Friday, 7 March 2008

Morris returns to Manchester, March 6th 2008

On Thursday March 6th 2008 William Morris stood at a lecture podium in Manchester for the first time in well over a hundred years. In frock coat and with bristling beard, he glared around at us intensely in the Friends Meeting House and then launched into an impassioned discourse on ‘Art, Wealth and Riches’. In a mood of fierce indignation Morris denounced the ‘competitive commerce’ that had destroyed popular art from the Renaissance onwards. With raised index finger he stabbed accusingly at the middle class who had brought such a dire state of affairs about; with gruff humour he mocked its hypocritical pretensions; and with great sweeping gestures of his arms he opened to us alternative horizons, better possibilities of social living. This was indeed the archetypal Victorian Sage or Prophet, alive, alert, exasperated and denunciatory in every last fibre (and beard hair) of his outraged being.

Naturally, however, it wasn’t that William Morris himself had acquired an early prototype of H.G. Wells’s Time Machine and whizzed vertiginously forwards in it to our own postmodern Mancunian present to harangue us in 2008 as forcefully as he tackled his original nineteenth-century audiences on his one great theme, the relation of Art to Labour. What we were witnessing in the Friends Meeting House was the lecturer and actor Paul O’Keefe, togged up in Victorian costume and Morrisian false beard brilliantly performing ‘Art, Wealth and Riches’ on the very day (March 6th) and in the very city in which it had originally been delivered. The sweat glistened on O’Keefe’s forehead afterwards, as he painfully peeled off his beard, so astonishingly energetic and stentorian had been his rendition of the Morris text – and the audience was almost as emotionally exhausted as he was. None of us, certainly, will ever read the printed words of that lecture in the same way again; they will stir into uneasy, agitated, accusing life before our eyes, and resonate with O’Keefe’s memorably emphatic delivery.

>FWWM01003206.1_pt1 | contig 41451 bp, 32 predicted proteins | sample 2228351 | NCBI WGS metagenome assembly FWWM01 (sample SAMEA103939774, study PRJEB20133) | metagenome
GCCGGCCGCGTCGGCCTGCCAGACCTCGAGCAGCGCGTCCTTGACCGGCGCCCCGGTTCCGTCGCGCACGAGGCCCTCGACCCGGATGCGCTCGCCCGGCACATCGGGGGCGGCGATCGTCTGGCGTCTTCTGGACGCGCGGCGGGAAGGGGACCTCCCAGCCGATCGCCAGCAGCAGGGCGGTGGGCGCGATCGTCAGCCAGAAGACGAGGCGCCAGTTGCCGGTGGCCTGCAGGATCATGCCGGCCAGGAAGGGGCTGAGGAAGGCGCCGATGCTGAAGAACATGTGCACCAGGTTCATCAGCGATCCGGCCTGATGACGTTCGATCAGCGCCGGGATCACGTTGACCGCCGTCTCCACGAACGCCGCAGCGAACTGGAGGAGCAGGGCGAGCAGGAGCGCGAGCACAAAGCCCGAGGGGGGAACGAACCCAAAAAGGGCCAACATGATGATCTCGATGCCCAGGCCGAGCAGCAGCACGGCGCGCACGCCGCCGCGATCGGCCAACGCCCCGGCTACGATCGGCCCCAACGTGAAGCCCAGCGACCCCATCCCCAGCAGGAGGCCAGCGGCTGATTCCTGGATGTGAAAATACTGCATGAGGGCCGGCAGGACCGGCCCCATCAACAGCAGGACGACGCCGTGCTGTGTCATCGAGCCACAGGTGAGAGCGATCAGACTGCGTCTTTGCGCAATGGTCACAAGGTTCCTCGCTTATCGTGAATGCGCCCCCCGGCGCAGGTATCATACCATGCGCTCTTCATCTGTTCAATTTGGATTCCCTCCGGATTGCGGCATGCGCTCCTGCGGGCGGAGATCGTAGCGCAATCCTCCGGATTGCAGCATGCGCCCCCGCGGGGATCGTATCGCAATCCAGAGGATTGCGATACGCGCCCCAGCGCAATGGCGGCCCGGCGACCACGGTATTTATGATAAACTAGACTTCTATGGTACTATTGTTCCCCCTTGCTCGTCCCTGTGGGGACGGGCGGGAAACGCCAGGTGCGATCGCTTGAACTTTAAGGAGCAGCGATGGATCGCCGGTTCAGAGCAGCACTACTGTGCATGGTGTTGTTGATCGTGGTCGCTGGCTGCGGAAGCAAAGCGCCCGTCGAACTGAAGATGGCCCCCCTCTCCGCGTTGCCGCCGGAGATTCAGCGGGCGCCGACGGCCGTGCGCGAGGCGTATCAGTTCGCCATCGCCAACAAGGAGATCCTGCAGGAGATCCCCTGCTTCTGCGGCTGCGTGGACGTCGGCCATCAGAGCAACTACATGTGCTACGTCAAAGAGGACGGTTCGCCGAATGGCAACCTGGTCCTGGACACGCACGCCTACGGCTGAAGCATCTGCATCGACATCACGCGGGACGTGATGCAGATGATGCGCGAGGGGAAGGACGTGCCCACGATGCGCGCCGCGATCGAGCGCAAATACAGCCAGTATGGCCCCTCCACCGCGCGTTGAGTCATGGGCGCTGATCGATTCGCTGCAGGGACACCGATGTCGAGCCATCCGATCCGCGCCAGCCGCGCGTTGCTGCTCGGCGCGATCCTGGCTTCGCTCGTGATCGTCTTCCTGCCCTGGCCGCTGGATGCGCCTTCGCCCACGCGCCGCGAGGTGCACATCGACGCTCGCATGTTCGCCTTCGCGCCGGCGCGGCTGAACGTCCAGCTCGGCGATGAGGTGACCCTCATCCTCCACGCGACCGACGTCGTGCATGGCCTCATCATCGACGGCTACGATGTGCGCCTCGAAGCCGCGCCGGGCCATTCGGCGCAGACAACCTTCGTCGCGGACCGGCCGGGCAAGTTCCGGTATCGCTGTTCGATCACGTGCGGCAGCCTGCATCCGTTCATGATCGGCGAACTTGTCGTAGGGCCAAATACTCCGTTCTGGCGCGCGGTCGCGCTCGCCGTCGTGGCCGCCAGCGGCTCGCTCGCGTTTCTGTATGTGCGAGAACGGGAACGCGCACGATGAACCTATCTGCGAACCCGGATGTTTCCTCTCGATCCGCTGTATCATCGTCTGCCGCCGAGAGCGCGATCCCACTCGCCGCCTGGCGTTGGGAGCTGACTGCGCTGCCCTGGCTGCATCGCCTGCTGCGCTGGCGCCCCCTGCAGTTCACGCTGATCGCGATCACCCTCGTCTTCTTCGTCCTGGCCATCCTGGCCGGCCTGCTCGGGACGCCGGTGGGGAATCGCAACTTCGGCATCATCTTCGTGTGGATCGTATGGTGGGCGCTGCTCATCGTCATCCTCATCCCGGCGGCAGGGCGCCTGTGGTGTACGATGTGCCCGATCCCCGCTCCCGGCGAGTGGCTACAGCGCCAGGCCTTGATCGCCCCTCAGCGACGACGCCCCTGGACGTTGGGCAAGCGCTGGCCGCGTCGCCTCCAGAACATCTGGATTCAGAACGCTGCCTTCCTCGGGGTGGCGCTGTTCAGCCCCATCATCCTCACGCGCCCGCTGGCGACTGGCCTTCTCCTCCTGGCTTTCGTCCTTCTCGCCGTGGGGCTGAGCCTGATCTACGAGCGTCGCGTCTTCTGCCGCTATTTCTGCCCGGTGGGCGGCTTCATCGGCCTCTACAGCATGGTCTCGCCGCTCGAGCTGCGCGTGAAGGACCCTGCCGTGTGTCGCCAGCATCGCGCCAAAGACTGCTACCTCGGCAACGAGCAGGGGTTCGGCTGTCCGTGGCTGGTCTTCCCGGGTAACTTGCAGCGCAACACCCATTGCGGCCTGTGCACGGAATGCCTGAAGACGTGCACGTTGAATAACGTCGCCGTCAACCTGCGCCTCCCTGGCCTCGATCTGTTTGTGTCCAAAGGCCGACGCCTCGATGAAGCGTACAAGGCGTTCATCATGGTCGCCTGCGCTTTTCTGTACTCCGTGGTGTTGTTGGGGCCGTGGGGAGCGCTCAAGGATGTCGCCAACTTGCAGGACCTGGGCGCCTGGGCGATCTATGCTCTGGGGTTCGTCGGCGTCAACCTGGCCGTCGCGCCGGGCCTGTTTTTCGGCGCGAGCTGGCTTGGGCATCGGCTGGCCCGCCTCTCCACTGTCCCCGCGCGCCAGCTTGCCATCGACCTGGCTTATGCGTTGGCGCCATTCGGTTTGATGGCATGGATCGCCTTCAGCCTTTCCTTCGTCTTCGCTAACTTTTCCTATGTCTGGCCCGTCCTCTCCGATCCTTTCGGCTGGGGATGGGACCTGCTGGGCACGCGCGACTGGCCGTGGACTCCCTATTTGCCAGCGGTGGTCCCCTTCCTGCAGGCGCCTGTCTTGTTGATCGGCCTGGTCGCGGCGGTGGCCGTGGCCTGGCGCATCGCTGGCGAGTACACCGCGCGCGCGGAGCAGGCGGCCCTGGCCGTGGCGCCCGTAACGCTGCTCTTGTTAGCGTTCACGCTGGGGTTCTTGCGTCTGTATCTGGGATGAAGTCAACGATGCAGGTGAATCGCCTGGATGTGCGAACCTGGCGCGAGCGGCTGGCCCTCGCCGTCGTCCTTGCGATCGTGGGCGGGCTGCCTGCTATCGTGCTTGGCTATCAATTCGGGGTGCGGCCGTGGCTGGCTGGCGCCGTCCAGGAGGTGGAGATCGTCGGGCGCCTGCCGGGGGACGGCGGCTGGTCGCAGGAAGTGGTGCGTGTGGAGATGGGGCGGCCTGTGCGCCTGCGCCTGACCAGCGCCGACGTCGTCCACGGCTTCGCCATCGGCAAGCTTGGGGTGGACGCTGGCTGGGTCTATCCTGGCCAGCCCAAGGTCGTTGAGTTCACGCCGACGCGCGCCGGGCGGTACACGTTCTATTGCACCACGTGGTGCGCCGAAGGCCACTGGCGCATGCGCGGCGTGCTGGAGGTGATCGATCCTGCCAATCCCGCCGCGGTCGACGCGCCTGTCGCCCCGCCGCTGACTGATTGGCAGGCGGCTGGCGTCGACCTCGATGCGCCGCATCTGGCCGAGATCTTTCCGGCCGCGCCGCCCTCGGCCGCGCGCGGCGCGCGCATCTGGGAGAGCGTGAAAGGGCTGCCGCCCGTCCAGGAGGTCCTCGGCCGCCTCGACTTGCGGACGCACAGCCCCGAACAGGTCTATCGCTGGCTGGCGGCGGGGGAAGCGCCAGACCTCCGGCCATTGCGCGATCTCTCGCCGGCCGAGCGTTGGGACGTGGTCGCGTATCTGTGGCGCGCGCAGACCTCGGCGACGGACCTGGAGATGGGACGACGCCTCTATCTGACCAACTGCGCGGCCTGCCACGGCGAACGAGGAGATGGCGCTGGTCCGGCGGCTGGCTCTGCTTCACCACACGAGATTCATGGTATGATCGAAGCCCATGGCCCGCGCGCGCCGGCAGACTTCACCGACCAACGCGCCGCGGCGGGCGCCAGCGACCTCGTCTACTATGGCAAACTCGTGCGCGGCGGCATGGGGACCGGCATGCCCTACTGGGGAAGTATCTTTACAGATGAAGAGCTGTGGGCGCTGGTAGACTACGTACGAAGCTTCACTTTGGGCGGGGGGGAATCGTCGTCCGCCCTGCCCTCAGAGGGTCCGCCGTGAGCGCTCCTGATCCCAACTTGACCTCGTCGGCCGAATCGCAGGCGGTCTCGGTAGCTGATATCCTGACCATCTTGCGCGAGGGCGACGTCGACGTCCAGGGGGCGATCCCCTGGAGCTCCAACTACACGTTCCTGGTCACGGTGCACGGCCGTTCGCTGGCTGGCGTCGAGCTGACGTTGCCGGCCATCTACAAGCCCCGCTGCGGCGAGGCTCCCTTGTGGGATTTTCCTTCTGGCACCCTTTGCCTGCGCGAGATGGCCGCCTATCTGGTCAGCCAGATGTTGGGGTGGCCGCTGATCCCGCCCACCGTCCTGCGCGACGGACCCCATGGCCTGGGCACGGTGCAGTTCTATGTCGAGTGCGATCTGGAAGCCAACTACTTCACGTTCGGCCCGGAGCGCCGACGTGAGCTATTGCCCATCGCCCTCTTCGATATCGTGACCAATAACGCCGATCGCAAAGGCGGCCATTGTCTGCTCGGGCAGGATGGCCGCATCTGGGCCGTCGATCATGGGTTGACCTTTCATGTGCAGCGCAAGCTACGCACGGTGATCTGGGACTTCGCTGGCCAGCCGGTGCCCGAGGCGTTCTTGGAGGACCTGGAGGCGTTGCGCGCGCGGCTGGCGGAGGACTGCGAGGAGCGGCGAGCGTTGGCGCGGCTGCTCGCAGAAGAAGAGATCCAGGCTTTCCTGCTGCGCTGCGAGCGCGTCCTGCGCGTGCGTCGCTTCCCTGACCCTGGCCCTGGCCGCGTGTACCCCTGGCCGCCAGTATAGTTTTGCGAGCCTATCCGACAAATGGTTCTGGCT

How accurate was such a mode of delivery to what we know of Morris’s own lecture style? There are a vast number of contemporary responses to Morris as a public speaker, and he may himself have had different styles for different subjects (architecture, crafts, socialism), different audiences (middle-class, proletarian) and different locations (indoors, outdoors). I have not been back to check out all the potential references here, but my sense would be that the broad consensus is that, while everybody who heard him was deeply affected by Morris’s evident sincerity of belief and depth of content, they also tended to contrast him with the more flamboyantly and grandly rhetorical speakers of the socialist movement (John Burns, say). He seems not to have held forth in that charismatic, Barack Obama fashion, grandstanding his audience, but rather, I suspect, won them over more gradually, by the cumulative persuasive force of what he was saying and by the doggedly workmanlike manner of delivery; and there are even some contemporary voices who regard him as an ineffectual presence on a public platform. That, at any rate, is my offhand recall of my desultory reading in this field, and I certainly stand open to correction.

So it may be the case that Paul O’Keefe (who also performs Ruskin lectures) played his role with more impassioned fluency and flamboyancy than Morris himself could muster on similar occasions; and perhaps it is indeed that, at this distance in time, we have acquired a powerful generic sense of the post-Carlylean Victorian Sage, savagely indignant about the human abuses of his own period, a Platonic essence or Form which then overrides the particularity of the individual figure being dramatically re-enacted. But whether this is so or not, O’Keefe certainly mesmerised all of us in the Friends Meeting House, and when he turned on us, as Morris eventually in that text does to his audience – ‘You in Lancashire’ – we were jolted momentarily back in our seats with an alarmed sense of self-recognition and class-guilt!

[Left click on image to enlarge it].

1 comment:

Alias Guenevere said...

I just can’t think of anything more astonishing than to bring back to life William Morris! Yet wouldn’t it be extraordinary if the London Theatre Company performed works by Morris adapted for the stage?